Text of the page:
By Tiffany Chan


FRAMINGHAM (CBS) — As the risk for Eastern Equine Encephalitis (EEE) continues to climb in several cities and towns, schools in these areas are moving sports practices up to make sure students aren’t outside during peak mosquito hours.

Paul Spear overseas the athletic department at Framingham High School, and says as a precaution, all students must be inside by 7:30 p.m.

“We’re ending practices early,” he said. “We’re making sure our kids are aware that they should have insect repellent.”

The sports fields are just steps away from a river and swamp – the perfect breeding ground for mosquitoes.

The city’s public health director, Dr. Sam Wong, says Wednesday’s torrential downpours didn’t help either. The rain created stagnant water near people’s homes, which could make the spread of EEE even worse.

“Clear out any standing water that might breed mosquitoes,” Dr. Wong said.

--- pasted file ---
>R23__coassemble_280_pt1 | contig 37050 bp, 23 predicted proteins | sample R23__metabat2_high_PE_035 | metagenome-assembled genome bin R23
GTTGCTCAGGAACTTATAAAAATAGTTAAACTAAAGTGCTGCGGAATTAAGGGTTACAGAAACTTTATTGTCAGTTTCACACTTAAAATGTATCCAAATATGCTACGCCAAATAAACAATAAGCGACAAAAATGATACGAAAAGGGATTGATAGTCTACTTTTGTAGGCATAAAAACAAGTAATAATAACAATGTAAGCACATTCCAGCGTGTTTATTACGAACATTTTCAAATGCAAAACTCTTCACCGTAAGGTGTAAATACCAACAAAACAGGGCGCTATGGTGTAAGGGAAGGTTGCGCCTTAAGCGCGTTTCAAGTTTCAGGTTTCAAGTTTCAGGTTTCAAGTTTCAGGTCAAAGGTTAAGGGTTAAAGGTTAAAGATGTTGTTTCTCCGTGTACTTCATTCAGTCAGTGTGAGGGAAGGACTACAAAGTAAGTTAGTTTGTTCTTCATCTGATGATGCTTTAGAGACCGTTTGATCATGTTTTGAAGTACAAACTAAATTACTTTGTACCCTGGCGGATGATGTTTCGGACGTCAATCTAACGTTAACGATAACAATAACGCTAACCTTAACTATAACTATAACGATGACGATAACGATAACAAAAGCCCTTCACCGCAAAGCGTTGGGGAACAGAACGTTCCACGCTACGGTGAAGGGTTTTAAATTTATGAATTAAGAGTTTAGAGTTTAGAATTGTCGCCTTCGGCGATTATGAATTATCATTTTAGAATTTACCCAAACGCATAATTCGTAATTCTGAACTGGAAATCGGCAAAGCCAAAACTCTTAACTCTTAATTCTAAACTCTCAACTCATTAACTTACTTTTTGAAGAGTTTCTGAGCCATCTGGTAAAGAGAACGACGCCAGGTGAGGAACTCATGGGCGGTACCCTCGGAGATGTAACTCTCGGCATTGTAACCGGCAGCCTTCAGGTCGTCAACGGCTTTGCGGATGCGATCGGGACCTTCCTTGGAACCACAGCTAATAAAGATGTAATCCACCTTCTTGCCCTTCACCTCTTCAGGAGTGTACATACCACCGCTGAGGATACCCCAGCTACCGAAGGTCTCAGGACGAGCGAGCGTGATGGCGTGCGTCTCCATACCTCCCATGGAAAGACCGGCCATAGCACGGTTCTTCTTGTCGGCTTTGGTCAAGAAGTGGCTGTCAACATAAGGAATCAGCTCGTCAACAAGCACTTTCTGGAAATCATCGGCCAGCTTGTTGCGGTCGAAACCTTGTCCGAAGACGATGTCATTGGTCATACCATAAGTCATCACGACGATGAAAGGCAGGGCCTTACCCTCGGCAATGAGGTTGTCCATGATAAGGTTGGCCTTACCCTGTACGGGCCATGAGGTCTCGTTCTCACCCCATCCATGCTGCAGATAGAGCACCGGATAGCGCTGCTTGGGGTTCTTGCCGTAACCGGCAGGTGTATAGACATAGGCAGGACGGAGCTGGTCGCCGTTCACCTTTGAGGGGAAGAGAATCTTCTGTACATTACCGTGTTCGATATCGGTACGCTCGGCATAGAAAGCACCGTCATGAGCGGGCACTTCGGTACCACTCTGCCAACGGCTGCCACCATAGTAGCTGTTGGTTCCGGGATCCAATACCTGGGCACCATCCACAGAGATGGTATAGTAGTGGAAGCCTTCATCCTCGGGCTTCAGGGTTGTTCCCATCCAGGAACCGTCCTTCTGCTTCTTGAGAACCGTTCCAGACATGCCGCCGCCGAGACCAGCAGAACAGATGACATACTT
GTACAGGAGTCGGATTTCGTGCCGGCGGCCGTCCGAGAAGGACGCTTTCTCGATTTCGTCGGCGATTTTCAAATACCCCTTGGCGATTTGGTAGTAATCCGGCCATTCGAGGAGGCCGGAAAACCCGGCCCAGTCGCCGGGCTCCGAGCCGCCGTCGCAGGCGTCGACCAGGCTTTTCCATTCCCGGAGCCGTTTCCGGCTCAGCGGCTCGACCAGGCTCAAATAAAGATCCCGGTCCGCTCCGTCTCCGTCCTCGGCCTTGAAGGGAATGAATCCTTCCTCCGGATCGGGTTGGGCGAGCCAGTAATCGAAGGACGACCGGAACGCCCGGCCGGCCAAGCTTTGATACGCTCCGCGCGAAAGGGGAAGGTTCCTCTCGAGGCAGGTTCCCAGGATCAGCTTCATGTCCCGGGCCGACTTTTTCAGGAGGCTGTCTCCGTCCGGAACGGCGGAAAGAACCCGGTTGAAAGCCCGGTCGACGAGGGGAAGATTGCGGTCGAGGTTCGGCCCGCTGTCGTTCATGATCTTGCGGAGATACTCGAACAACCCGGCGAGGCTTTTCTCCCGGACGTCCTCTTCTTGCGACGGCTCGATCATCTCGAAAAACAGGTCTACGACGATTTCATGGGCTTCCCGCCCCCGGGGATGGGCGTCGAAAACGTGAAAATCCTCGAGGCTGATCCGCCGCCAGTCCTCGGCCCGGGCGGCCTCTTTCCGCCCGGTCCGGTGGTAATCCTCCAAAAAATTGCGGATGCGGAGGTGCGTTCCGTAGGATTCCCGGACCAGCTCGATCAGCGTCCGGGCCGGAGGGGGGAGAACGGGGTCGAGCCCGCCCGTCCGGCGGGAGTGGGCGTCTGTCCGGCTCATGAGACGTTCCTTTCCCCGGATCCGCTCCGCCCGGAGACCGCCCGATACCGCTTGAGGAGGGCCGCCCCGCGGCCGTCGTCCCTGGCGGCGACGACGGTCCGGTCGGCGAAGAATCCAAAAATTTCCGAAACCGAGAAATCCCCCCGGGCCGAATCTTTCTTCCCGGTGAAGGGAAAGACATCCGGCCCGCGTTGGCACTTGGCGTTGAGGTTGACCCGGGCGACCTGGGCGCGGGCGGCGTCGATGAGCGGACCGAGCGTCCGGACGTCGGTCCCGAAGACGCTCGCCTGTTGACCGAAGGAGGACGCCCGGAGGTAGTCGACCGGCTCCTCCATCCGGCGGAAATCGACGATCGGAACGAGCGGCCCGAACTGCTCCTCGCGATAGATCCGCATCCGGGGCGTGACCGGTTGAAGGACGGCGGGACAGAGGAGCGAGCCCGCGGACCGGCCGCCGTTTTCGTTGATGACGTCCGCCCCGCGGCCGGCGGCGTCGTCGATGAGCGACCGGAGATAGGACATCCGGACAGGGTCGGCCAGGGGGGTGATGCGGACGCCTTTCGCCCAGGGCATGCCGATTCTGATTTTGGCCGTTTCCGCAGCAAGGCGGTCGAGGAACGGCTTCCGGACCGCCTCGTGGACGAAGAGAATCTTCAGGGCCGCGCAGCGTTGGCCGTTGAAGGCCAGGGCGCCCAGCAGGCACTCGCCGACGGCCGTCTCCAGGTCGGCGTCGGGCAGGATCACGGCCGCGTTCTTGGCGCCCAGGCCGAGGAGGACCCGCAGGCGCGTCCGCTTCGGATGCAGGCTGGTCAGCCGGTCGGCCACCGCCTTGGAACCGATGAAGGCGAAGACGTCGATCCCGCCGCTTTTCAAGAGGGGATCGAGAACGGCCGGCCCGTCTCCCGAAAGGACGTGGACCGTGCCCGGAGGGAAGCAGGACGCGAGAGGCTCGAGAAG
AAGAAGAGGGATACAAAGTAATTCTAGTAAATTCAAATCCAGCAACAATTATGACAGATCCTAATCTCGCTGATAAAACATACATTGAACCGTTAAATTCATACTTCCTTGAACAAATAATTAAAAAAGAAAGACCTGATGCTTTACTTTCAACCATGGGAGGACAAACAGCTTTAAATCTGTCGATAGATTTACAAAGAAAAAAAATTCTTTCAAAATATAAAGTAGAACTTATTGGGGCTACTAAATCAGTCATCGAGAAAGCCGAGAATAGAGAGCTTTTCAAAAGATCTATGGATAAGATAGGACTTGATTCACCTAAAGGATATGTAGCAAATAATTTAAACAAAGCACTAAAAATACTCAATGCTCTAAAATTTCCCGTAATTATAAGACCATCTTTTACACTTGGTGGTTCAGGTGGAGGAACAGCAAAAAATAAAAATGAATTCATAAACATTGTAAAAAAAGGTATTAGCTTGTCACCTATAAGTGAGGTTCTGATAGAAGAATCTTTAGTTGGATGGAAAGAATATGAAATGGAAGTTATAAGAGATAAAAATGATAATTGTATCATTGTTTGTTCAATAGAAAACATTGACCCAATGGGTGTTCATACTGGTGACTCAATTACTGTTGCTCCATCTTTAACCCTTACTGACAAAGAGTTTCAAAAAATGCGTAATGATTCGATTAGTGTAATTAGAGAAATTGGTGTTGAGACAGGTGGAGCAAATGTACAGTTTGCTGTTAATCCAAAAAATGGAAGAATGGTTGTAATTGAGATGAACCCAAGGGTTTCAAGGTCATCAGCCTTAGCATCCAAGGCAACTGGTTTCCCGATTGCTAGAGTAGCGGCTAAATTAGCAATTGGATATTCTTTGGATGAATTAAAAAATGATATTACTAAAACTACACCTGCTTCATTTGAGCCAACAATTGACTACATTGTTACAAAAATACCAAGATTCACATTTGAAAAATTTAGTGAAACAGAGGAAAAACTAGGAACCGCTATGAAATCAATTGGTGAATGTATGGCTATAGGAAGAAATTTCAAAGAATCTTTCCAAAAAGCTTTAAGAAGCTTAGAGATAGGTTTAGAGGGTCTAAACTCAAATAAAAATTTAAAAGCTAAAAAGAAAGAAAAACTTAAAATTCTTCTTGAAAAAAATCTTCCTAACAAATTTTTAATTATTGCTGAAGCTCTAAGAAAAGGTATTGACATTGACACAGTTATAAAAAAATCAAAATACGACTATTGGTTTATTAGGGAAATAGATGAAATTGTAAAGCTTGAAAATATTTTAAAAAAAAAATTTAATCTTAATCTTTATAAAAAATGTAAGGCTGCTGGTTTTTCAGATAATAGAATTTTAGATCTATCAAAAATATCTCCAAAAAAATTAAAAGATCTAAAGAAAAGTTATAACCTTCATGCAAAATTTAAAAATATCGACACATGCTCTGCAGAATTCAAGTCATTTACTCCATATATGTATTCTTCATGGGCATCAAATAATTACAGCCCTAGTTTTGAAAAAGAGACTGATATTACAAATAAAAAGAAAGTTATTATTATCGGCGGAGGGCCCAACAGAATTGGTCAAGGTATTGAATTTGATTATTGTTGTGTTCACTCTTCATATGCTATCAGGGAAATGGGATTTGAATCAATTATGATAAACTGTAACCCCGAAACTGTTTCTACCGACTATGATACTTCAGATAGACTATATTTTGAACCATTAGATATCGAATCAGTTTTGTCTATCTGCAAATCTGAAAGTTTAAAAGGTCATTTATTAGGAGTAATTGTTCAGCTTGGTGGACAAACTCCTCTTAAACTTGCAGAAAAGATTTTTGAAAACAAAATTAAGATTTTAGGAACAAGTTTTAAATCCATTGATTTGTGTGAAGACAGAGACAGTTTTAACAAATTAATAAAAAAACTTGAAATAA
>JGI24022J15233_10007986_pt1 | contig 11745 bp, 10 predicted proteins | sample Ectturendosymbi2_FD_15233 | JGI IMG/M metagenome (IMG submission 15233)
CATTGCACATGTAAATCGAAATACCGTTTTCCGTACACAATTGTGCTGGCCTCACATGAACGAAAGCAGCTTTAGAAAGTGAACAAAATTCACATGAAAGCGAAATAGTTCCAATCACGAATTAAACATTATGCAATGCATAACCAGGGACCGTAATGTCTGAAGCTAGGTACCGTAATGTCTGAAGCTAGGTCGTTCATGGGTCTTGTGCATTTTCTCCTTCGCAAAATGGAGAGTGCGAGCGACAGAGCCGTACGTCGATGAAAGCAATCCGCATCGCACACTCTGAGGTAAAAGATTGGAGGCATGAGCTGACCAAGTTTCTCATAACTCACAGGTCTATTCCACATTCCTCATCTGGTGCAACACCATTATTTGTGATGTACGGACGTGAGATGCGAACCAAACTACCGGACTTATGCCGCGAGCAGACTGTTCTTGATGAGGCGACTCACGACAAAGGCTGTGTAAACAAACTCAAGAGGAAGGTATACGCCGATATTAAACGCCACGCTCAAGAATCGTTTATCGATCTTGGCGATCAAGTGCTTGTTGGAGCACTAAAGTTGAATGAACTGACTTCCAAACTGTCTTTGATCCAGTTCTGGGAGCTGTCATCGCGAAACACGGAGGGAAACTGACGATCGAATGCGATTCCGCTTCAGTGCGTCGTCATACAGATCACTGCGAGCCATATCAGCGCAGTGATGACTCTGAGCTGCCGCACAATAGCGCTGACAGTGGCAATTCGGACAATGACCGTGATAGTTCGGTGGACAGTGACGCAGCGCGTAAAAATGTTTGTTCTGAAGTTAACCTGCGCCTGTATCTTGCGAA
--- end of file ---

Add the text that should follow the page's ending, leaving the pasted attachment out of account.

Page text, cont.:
A single bite from a mosquito infected by EEE can trigger a headache, stiff neck and a fever, to more serious symptoms – like swelling of the brain.

“It’s kind of scary to know a small little insect like that can have the potential to make you as sick as you can be,” Spear said.

He added that even though Framingham is in a high risk EEE zone, Spear wants to maintain some type of normalcy for students as they return back to school.

“You just can’t be paralyzed by fear of what might happen,” he said. “You can take the proper precautions and try to live your life normally.”

The risk for EEE isn’t over until the first hard frost.

Tiffany Chan

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